Dr Emma Blakey

Department of Psychology



Full contact details

Dr Emma Blakey
Department of Psychology
Cathedral Court
1 Vicar Lane
S1 2LT
  • PhD Developmental Psychology (University of Sheffield)
  • MSc Psychological Research (University of Sheffield)
  • BA Philosophy and Psychology (University of Sheffield)
Research interests

Executive functions are the set of high-level cognitive skills underpinning controlled and goal-directed thinking. I am interested in understanding how executive functions develop, how they underpin school readiness and how their development can be best supported.

I am particularly interested in understanding how executive functions develop in toddlers and preschoolers and why executive functions vary along the socio-economic spectrum. I use experimental, cross-sectional, longitudinal and training study designs in my research.

In collaboration with the ABCD lab at the University of Alberta we have also been using ERP methods to examine the neural correlates of early executive function development.

If you would like to take part in our studies with your child, or if you want to find out more about our lab group, please see the Sheffield Cognitive Development Research Group page.

Additional Research Interests:

Temporal Cognition: Our experience of time is notably subjective: it can vary depending on how we are feeling and the situation we are in. As part of my post-doctoral work at Cardiff University, I worked with Marc Buehner, Emma Tecwyn, Teresa McCormack, David Lagnado, Christoph Hoerl and Sara Lorimer to examine how causal beliefs influence children’s and adult’s experience of time.

There is an established finding in adults that events are perceived as occurring earlier in time when they are caused compared to when they are not caused. This is known as ‘temporal binding.’ We have been examining the nature of temporal binding through development. You can read our article on this here, and see a video explaining this work here.

Understanding ASMR: With Giulia Poerio, Tom Hostler and Theresa Veltri we have been studying the affective and physiological characteristics of Autonomous Sensory Meridian Response (ASMR) or “head tingles.” You can read more about our research in our article here and in the news here.


Show: Featured publications All publications

Journal articles

All publications

Journal articles

Research group

Current PhD students

  • Ella James-Brabham: Understanding how we can close the achievement gap: The role of SES and cognitive factors on early mathematical skills
  • Yesim Yavaslar: The development of cognitive flexibility in early childhood
  • Aleksandra Laketa (International Faculty, City College, Thessaloniki): The role of acculturation and motivation in testing the bilingualism cognitive advantage
  • Arvesa Studenica (International Faculty, City College, Thessaloniki): Mechanisms underpinning the so-called bilingual cognitive advantage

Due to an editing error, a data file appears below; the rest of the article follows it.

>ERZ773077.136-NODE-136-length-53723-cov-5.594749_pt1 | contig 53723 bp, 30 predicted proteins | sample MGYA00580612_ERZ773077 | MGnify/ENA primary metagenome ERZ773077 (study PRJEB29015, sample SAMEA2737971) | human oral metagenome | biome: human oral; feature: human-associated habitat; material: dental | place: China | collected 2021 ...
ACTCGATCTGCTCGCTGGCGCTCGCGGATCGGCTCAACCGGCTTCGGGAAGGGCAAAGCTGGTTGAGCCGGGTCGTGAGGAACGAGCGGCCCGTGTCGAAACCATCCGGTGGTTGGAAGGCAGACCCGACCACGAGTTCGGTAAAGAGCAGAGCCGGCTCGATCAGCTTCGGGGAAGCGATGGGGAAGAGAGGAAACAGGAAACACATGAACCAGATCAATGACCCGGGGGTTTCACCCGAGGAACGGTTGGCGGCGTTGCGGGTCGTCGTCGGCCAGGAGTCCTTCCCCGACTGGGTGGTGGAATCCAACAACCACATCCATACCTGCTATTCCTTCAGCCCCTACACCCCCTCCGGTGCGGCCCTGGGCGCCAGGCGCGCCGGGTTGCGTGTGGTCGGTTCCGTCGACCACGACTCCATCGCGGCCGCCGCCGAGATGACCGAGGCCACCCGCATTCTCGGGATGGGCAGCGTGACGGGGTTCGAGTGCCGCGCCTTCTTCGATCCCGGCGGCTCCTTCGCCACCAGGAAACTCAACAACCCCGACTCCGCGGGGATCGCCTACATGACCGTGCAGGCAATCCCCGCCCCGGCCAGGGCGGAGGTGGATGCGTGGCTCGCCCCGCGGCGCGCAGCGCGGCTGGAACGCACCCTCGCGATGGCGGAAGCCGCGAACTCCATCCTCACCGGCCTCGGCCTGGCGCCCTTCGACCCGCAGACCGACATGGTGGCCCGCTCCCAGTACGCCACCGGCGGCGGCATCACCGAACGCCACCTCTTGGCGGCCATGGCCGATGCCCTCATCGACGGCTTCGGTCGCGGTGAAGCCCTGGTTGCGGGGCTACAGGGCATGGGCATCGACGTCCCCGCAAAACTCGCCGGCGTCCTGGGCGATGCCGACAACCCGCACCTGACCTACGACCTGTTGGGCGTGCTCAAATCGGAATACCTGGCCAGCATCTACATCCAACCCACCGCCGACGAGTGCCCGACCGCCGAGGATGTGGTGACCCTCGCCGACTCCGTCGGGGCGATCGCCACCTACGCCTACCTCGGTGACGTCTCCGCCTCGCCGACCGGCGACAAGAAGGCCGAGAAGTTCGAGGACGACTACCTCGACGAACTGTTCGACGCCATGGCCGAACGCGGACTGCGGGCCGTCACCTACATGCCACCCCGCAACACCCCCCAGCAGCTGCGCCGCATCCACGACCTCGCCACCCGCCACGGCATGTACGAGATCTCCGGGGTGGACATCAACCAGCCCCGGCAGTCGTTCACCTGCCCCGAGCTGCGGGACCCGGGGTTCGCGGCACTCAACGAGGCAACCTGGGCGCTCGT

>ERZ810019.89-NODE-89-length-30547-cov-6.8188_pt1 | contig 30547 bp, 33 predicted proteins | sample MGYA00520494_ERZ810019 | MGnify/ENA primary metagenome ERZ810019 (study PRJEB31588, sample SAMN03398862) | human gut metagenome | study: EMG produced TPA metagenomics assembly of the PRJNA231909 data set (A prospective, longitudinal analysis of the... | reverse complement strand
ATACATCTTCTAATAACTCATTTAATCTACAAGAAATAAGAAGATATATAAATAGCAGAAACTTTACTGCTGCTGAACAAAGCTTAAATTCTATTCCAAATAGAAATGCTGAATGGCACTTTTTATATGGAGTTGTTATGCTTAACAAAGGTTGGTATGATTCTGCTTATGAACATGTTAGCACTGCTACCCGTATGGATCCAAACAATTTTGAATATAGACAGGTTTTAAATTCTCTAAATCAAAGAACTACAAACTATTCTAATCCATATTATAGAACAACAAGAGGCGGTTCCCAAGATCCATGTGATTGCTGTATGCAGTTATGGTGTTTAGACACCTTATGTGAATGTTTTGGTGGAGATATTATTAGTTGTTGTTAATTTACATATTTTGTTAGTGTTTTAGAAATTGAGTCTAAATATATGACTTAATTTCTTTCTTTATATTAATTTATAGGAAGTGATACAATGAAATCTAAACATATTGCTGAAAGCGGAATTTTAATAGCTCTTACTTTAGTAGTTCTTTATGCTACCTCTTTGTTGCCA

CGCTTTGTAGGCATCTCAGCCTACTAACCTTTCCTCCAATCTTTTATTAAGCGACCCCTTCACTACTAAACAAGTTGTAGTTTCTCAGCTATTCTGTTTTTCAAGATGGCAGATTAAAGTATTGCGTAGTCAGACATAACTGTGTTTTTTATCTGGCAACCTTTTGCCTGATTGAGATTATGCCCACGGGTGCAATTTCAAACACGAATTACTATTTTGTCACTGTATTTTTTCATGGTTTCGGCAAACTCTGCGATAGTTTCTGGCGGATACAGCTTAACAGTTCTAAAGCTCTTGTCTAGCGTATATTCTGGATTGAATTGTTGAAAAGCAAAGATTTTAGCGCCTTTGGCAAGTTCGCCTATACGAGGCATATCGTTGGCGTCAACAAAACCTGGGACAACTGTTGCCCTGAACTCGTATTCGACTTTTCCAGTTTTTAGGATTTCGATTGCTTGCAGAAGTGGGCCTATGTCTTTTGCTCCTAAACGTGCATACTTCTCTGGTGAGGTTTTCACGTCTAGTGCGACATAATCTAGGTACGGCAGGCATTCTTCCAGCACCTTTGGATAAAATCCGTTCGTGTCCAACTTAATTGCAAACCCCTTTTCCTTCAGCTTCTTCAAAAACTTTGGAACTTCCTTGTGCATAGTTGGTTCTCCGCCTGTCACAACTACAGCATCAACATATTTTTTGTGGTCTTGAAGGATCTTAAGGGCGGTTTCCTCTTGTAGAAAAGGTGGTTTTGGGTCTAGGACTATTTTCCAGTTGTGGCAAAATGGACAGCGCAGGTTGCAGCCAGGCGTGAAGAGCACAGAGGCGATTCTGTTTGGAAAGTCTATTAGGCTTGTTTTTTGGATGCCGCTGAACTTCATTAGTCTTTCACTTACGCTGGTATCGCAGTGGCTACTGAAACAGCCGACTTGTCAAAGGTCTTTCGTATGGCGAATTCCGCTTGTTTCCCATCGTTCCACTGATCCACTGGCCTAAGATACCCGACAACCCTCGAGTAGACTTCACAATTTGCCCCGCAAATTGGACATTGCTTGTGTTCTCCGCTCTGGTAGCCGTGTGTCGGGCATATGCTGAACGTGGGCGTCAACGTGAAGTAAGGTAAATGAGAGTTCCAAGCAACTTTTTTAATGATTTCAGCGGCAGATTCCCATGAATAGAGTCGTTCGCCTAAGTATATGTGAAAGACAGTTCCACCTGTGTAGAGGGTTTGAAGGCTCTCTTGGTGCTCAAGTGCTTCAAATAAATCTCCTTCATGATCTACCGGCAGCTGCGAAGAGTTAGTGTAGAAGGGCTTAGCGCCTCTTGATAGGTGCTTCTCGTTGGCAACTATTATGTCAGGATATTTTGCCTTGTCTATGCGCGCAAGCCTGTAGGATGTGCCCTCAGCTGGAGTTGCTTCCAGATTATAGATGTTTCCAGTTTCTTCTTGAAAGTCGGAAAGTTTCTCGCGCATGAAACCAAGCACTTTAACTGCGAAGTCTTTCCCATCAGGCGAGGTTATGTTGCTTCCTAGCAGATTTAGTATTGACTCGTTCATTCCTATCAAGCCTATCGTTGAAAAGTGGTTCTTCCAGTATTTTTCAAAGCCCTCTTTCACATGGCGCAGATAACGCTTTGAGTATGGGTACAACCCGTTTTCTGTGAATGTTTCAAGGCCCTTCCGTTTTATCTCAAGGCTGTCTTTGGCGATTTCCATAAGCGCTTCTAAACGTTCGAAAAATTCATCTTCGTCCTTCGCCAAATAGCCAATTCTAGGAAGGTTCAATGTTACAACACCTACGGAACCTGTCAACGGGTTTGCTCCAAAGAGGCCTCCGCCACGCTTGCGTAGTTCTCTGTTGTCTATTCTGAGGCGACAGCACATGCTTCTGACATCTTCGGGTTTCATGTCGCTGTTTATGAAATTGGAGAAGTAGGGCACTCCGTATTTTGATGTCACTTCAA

• ESRC White Rose Network Grant (2017-2021): Inequalities in Cognitive Development (funded 3 x 1+3 PhD studentships across the White Rose doctoral training partnership). With Mark Mon-Williams (PI), Rosie McEachan, Liam Hill, Amanda Waterman, Dan Carroll, Kate Pickett and Paul Wakeling. 
  • The Nuffield Foundation (2017-2018): Testing a short executive function training intervention to improve academic skills in children before they start school (£179,111). With Dan Carroll, Danielle Matthews, and Lucy Cragg. To find out more about this project, see our webpage here.
  • The Economic and Social Research Council (2015): The neural correlates of cognitive flexibility in 2- to 4-year-olds (£2692). With Dr Sandra Wiebe (University of Alberta). Overseas Institutional Visit Award.
  • I have received a number of grants from the Wellcome Trust Biomedical Vacation Scheme and the Sheffield Undergraduate Research Experience (SURE) scheme to fund undergraduates to do a summer research project.
  • University of Sheffield Science Faculty Widening Participation Grant (2013) to develop a STEM activity for schools (£1200).
Teaching activities
  • I manage the developmental teaching across years one and two. This includes: PSY1004 Developmental Psychology I and PSY2004 Developmental Psychology II 
  • I supervise undergraduate and Masters Research Projects in Developmental Psychology 
  • I supervise extended essays in Psychology
  • I teach longitudinal methods on the PSY6121 Research Methods module (MSc Psychological Research)
Professional activities


I enjoy organising exhibitions, talks and activities to demonstrate my research.

These have been held as part of Pint of ScienceIgnite Academy, exhibitions at the Wellcome Collection, Cambridge Secret Garden Party with Guerilla Science, the Sheffield Mobile UniversityDiscovery Night and in locations around Sheffield for National Science and Engineering week and Sheffield City Council’s LearnFest.

I also enjoying giving talks in schools and recently ran a workshop on school readiness for local teachers and educational psychologists.

Articles and programmes